"The fact that some sort of consultation, or further inquiries, might have been possible or desirable, does not mean that no reasonable or rational decision-maker could have been satisfied on the basis of the information already to hand."

They continued: "In truth, the 'public' consultation regarded by the claimant is entirely open-ended, and not capable of sensible limit or specificity, in the context of potentially millions of collateral descendants of Richard III." To devise such a complex consultation would probably require legislation, they said.

"There is no sensible basis for imposing a requirement for a general public consultation, with leaflets, online petitions, publicity campaigns, nor for advertisements trying to ascertain who is a relative, and then weighing their views against the general public, when there are, in reality, only two possible contenders - Leicester and York - and the rival arguments are clear, and known to the decision-maker."

Mr Grayling angrily condemned the Alliance legal action, saying that he was "frustrated and angry that the Plantagenet Alliance - a group with tenuous claims to being relatives of Richard III - have taken up so much time and public money.

He said: "I have been very clear from the start that the decision to grant an exhumation licence for Richard III was taken correctly, and in line with the law.

"This case, brought by a 'shell' company set up by the Alliance to avoid paying legal costs, is an example of exactly why the Government is bringing forward a package of reforms to the judicial review process."

There was applause at Leicester Cathedral as the Bishop of Leicester, the Rt Revd Tim Stevens, read out the result at 10 a.m. to a crowd of supporters and media. "We are, of course, delighted," he said. "Here in the cathedral, in the diocese, in the city, in the county, we've waited a long time for this."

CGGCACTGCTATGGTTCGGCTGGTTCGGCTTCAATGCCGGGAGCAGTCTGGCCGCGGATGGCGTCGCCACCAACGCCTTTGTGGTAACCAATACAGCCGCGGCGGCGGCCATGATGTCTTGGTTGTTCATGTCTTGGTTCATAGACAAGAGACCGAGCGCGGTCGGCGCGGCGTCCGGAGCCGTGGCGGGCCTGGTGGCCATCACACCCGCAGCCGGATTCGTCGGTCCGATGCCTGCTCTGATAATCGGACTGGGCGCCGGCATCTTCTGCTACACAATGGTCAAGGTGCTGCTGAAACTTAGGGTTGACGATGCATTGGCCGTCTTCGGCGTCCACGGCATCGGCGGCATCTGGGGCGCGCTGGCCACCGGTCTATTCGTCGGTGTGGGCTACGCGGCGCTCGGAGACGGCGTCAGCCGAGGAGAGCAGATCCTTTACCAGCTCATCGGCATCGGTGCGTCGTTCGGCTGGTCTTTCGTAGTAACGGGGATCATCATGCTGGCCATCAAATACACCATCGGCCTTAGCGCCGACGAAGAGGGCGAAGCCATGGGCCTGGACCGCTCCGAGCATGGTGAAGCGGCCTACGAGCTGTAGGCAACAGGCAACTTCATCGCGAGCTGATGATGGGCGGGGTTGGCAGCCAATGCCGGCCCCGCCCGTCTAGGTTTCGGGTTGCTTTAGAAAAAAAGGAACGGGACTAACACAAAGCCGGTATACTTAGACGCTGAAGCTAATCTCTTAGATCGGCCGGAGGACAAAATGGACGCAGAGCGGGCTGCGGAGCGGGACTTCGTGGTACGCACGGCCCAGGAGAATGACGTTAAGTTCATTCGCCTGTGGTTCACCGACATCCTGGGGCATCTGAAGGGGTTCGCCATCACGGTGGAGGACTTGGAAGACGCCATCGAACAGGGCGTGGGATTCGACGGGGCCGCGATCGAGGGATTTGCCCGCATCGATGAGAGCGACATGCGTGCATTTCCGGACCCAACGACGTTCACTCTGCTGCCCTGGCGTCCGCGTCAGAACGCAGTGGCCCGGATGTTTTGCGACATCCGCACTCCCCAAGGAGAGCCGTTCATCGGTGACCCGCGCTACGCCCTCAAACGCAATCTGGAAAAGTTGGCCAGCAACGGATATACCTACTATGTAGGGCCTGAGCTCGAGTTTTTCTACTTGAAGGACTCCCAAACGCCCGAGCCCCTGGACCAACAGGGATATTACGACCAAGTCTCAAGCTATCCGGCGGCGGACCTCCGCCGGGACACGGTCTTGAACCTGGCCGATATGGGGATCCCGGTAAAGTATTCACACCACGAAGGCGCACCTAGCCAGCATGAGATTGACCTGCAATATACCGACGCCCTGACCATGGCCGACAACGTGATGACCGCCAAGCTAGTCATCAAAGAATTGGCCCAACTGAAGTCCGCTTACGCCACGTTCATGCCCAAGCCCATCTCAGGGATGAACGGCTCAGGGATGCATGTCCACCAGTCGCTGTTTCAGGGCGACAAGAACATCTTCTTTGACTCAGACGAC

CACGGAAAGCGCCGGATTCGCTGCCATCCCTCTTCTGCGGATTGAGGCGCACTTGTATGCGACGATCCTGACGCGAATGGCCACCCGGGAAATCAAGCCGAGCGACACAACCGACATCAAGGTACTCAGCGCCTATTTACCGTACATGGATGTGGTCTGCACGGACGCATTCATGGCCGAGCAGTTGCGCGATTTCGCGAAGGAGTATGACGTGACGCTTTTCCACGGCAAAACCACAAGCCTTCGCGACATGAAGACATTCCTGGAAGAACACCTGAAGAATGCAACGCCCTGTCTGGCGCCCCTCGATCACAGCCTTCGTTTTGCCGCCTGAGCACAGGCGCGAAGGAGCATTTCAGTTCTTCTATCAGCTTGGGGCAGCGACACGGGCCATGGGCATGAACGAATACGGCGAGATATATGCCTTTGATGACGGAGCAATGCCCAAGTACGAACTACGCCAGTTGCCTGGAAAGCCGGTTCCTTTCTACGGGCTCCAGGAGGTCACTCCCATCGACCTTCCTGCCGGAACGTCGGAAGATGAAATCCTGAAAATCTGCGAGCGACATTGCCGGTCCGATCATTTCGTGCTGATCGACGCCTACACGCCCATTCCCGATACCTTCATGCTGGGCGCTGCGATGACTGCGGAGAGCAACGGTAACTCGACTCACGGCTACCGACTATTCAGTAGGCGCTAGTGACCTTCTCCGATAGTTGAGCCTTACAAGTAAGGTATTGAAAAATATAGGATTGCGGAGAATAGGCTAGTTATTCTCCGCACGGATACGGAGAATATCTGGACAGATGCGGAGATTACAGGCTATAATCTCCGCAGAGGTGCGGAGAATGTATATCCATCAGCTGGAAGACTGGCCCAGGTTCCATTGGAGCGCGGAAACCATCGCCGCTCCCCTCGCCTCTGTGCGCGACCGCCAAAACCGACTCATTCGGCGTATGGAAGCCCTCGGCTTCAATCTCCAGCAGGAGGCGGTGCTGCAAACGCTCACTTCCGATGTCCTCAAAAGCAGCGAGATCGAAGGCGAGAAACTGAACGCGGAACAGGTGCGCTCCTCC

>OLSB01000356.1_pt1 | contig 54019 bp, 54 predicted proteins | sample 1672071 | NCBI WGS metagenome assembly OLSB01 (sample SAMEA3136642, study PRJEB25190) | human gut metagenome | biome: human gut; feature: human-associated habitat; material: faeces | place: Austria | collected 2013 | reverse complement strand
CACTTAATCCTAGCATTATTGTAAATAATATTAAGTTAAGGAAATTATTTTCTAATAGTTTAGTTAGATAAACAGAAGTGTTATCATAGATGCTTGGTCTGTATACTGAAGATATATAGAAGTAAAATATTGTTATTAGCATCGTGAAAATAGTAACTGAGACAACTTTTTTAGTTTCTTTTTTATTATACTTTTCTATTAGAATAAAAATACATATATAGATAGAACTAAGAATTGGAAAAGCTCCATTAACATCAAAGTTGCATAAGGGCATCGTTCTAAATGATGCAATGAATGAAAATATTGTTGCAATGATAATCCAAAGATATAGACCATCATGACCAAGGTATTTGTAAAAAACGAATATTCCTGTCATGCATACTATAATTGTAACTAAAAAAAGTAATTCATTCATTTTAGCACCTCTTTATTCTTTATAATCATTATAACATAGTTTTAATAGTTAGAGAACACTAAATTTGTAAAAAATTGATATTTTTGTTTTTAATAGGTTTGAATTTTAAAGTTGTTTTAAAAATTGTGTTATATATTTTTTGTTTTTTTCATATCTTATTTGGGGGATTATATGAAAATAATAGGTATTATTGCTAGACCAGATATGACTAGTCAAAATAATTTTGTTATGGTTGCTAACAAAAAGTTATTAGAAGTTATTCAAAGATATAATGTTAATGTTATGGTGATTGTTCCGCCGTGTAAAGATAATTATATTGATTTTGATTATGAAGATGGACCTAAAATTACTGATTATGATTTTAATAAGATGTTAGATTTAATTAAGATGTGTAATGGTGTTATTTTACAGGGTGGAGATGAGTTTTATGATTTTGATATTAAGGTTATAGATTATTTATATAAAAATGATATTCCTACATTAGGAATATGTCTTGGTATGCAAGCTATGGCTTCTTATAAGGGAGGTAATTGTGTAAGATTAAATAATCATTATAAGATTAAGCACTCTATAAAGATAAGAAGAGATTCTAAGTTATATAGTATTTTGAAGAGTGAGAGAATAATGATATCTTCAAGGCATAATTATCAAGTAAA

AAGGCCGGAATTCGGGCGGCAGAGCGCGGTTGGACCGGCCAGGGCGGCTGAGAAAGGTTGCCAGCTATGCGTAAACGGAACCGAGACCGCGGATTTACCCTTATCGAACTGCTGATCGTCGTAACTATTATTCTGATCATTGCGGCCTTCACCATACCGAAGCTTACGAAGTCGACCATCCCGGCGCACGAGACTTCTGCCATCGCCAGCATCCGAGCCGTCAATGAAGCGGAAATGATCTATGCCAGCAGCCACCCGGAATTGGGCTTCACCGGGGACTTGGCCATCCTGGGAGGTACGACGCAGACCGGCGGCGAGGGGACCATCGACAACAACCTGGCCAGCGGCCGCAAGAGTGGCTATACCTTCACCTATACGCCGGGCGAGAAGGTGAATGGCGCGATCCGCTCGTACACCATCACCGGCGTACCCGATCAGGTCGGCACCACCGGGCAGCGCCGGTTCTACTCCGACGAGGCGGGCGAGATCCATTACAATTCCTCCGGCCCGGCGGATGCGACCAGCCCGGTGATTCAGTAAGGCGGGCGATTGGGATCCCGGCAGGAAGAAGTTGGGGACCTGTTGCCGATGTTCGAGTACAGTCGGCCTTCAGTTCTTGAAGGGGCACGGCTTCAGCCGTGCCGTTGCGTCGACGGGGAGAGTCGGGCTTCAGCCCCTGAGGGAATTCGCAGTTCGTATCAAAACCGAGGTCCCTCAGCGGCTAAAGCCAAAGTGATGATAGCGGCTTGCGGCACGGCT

The deputy chair of the Richard III Society, Wendy Moorhen, said: "This judgment will be a disappointment to some - particularly the Plantagenet Alliance and their supporters - and we acknowledge the sincerity of their case.

"However, we hope that now a clear ruling has been given, we can all focus on ensuring that King Richard III receives an honourable and dignified reburial. Consideration should also now be given to the need for his remains to be removed to an appropriate place of sanctity before their final reinterment.

"Further arguments over the location of the King's final resting-place can only be counter-productive to the solemnity of the reburial, and will not help efforts to secure a reassessment of his life and character."

The leader of Leicestershire County Council, Nick Rushton, said: "I'm glad the waiting is over and the issue is finally settled. It has been a very undignified time; as you must remember, this is the body of a man - and a king of England. He deserves to be buried with dignity and honour in Leicester Cathedral."

In a statement, the Plantagenet Alliance said that it was "naturally disappointed" at the decision: "This was a case that had unique and exceptional features, and which, in the words of the judgment, arguably called for special consideration, which is why it reached the court.

"Unfortunately, the court did not agree with our assertion that, because of its exceptional nature, there was a legal requirement which should have forced such special consideration.

"We obviously respect the judgment, but are disappointed for the thousands of people who, like us, felt that they have not had the opportunity to have their legitimately held views heard and considered as to the appropriate venue for the interment of King Richard III."

The Alliance declined to make any further comment until after full consideration of the judgment.